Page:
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Old 07-19-2012, 07:23 PM
apophis apophis is offline
Join Date: Jul 2012
Posts: 11

Hi BrigidsDaughter,

I completely agree with you, though not that my definition of monogamy is misguided. I do, however, agree that most people in monogamous relationships have not decided that it's what they want or bothered to figure out exactly how a monogamous relationship would play out.

I think that polyamory has advanced the situation in demonstrating what a relationship is, but unfortunately much of it is still handled childishly by those who advocate it as the evolution of relationships.

Relationships in our culture are, for the most part, still handled like children. We look to the adults around us to figure out what to do and then copy their mannerisms. We become confused when the copying of the mannerisms does not result in the happiness demonstrated in fairy tales, advertisements, and select couples.

One of the major problems in my view is that relationships are still considered primarily from the view of emotions. Polyamory is often referred to as the ability to love more than one person, an ability which I think is not an ability at all but simply part of the human condition. Polyamory instead, I think, ought to be framed as the desire to have relationships with more than one person thus creating an entirely different understanding.

Of course, as you accurately noted in your example with Runic Wolf, most of monogamy is also still based on fairy tale ideals of love preyed on by our culture. This creates problems even for those who would choose monogamy. Couples end up in relationships and wonder why love doesn't do it all for them. They also become concerned if there are feelings and desires for others which I think it's impossible that there wouldn't be.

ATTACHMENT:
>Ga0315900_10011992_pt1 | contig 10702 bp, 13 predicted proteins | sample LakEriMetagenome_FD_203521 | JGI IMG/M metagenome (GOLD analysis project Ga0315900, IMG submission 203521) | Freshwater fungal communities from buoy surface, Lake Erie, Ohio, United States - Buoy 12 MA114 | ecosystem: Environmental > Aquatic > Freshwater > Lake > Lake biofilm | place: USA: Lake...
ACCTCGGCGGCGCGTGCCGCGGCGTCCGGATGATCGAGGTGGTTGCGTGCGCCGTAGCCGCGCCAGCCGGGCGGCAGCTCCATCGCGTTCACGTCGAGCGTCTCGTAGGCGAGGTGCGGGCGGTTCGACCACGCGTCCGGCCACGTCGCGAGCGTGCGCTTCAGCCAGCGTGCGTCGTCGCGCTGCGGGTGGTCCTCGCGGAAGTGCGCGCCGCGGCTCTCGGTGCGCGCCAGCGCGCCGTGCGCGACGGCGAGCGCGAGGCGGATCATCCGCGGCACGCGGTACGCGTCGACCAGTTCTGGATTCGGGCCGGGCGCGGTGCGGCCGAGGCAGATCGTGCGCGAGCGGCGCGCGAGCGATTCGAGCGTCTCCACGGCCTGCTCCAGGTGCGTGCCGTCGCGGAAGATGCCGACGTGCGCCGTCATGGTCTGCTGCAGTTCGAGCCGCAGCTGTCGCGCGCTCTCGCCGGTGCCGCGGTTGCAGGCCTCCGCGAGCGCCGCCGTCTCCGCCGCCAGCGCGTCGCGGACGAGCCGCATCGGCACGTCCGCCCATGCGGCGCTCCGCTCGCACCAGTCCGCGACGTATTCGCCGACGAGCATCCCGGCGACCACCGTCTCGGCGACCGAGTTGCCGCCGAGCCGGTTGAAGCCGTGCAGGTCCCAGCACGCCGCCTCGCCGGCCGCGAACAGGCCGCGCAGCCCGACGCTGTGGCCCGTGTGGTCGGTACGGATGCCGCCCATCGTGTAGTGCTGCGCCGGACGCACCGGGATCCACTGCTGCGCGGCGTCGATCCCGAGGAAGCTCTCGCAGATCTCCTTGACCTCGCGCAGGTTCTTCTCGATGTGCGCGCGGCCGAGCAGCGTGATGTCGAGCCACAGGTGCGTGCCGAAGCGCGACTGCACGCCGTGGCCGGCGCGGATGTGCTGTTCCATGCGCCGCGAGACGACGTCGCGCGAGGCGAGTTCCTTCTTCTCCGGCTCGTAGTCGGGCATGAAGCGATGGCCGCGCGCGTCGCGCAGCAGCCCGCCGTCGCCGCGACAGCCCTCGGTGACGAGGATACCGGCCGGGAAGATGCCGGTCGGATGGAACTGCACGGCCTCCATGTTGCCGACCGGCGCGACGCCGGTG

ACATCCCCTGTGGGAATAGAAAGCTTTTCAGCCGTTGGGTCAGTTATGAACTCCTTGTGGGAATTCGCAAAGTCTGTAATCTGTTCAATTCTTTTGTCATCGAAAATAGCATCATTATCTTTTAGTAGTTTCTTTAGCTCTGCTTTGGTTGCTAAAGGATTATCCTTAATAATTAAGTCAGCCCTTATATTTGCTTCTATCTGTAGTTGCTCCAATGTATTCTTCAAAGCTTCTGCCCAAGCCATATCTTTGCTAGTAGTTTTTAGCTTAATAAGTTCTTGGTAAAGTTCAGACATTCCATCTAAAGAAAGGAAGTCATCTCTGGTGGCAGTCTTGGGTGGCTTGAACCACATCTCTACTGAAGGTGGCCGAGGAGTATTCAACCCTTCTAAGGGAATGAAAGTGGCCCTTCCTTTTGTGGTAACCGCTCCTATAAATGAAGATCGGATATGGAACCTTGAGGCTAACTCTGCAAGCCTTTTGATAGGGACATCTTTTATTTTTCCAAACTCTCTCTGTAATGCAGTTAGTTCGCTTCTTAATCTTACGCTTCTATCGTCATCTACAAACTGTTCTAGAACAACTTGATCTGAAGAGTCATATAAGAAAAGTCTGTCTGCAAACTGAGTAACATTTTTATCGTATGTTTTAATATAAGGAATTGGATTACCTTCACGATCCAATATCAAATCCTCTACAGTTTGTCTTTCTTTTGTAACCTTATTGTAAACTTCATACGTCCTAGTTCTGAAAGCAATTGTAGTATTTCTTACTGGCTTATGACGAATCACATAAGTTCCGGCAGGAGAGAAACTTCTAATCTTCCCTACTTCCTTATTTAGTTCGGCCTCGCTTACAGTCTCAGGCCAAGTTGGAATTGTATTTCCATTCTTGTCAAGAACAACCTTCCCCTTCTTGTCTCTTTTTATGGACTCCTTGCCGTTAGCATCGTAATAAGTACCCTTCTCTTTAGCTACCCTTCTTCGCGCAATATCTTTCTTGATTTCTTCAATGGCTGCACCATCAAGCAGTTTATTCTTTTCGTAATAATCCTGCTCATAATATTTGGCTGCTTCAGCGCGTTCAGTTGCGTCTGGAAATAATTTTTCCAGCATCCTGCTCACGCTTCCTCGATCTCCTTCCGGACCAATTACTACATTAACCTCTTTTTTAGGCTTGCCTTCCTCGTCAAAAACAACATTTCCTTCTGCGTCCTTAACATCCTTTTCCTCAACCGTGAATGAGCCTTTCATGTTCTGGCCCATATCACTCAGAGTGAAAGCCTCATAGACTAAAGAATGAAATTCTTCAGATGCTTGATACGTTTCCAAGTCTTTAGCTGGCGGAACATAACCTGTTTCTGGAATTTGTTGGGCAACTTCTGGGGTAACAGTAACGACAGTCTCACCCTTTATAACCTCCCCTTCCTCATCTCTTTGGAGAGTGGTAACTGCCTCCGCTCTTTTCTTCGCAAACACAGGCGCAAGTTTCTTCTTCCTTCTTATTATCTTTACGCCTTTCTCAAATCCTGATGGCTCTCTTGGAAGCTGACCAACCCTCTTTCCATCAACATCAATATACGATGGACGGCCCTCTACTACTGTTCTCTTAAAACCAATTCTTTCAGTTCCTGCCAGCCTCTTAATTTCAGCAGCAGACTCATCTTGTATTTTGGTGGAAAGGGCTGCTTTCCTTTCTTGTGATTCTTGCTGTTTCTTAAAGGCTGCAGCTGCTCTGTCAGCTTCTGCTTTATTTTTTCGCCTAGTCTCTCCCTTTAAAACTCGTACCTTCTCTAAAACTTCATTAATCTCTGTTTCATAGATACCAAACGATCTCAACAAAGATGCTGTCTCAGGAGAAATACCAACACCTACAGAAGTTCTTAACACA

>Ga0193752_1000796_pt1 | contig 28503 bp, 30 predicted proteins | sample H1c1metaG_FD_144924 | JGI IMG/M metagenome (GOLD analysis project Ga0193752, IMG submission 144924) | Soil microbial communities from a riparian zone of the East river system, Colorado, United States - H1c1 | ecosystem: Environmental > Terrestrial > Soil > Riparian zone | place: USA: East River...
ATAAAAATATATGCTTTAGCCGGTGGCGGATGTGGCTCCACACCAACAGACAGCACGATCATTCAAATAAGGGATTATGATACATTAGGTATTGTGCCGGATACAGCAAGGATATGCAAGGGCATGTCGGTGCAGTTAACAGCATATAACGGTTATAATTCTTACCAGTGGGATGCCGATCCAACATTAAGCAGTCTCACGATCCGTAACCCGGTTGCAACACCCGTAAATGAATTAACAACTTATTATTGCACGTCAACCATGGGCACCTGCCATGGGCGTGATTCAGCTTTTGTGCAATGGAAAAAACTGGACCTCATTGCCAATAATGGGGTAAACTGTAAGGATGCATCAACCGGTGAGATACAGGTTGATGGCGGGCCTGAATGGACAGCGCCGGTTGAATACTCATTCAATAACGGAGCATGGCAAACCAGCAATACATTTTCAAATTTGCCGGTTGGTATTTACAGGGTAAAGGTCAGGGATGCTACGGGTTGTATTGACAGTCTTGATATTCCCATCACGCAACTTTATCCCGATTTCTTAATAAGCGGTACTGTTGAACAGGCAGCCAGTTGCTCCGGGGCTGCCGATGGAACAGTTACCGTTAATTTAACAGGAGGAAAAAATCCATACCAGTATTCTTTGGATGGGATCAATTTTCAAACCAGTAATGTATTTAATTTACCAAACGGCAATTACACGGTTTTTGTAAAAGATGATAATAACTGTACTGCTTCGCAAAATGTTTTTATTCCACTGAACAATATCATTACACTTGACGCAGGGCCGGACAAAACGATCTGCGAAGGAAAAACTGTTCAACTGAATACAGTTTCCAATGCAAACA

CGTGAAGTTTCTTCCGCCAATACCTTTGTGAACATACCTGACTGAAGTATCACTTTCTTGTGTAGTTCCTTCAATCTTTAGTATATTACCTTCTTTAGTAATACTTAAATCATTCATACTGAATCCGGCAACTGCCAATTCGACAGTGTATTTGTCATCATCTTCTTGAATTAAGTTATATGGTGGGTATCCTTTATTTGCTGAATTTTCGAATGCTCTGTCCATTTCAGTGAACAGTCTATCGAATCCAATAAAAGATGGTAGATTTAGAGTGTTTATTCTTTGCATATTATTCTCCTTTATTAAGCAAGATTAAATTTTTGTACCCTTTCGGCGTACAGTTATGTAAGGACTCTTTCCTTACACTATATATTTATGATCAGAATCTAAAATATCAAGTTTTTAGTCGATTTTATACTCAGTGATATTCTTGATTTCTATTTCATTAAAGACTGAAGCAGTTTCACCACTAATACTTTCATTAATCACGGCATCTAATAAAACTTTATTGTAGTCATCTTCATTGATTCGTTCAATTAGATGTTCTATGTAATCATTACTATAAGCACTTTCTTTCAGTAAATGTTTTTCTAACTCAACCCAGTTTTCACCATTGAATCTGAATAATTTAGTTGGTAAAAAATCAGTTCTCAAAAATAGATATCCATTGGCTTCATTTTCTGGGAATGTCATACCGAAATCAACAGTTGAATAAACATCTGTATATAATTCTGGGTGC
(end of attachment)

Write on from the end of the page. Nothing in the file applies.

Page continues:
Monogamy thereby is the choice of two people to share a large amount of their resources with one another. This demands a great deal of effort, though hopefully effort that is mostly enjoyed. The point of a monogamous relationship is arguably the opportunity to fully explore another person which means active effort must be put in to do so.

A monogamous couple would have to actively endeavor to share new experiences, go new places, have new conversations, etc. The sheer volume of self-help books on reinvigorating relationships I believe is because of the idea that love carries a relationship. Couples put effort into dating and then sit back and wait for the rest of their relationship to happen. Of course this would result in the stagnation of anything, but the reliance on emotions in understanding relationships clouds the issue.

Additionally, implicit in monogamy is the understanding that you both will have feelings and desires for other people but are choosing to commit whatever amount of resources you choose to each other. Neither romantic feelings nor sexual desires for other people are in any way threats to monogamy.

Ideally I think young teenagers would be taught the entire range of relationship styles in completely practical terms. This would include the realities of the various kinds of relationships, how the day to day life lays out, what's demanded in each of them, and the realities of romantic and sexual emotional responses as well. Unfortunately we're still struggling with even allowing the teaching of sexuality so this would seem a long way off.
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